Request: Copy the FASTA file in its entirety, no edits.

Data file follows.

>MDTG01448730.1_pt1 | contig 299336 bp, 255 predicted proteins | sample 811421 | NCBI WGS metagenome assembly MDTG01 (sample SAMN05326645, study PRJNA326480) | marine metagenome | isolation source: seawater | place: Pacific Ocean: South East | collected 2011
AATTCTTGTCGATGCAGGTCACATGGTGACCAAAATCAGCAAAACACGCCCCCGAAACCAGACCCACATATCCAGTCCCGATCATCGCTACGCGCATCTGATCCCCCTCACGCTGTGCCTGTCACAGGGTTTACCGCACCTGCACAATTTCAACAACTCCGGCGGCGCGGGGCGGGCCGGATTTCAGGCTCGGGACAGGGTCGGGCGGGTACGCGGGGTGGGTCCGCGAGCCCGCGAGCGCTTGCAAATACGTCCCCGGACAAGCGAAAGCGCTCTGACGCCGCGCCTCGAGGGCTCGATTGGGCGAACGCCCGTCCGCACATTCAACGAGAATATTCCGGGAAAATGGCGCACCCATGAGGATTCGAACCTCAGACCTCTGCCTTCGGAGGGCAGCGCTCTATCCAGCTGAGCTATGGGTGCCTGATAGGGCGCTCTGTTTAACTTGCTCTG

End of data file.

>MDTG01448730.1_pt1 | contig 299336 bp, 255 predicted proteins | sample 811421 | NCBI WGS metagenome assembly MDTG01 (sample SAMN05326645, study PRJNA326480) | marine metagenome | isolation source: seawater | place: Pacific Ocean: South East | collected 2011
AATTCTTGTCGATGCAGGTCACATGGTGACCAAAATCAGCAAAACACGCCCCCGAAACCAGACCCACATATCCAGTCCCGATCATCGCTACGCGCATCTGATCCCCCTCACGCTGTGCCTGTCACAGGGTTTACCGCACCTGCACAATTTCAACAACTCCGGCGGCGCGGGGCGGGCCGGATTTCAGGCTCGGGACAGGGTCGGGCGGGTACGCGGGGTGGGTCCGCGAGCCCGCGAGCGCTTGCAAATACGTCCCCGGACAAGCGAAAGCGCTCTGACGCCGCGCCTCGAGGGCTCGATTGGGCGAACGCCCGTCCGCACATTCAACGAGAATATTCCGGGAAAATGGCGCACCCATGAGGATTCGAACCTCAGACCTCTGCCTTCGGAGGGCAGCGCTCTATCCAGCTGAGCTATGGGTGCCTGATAGGGCGCTCTGTTTAACTTGCTCTG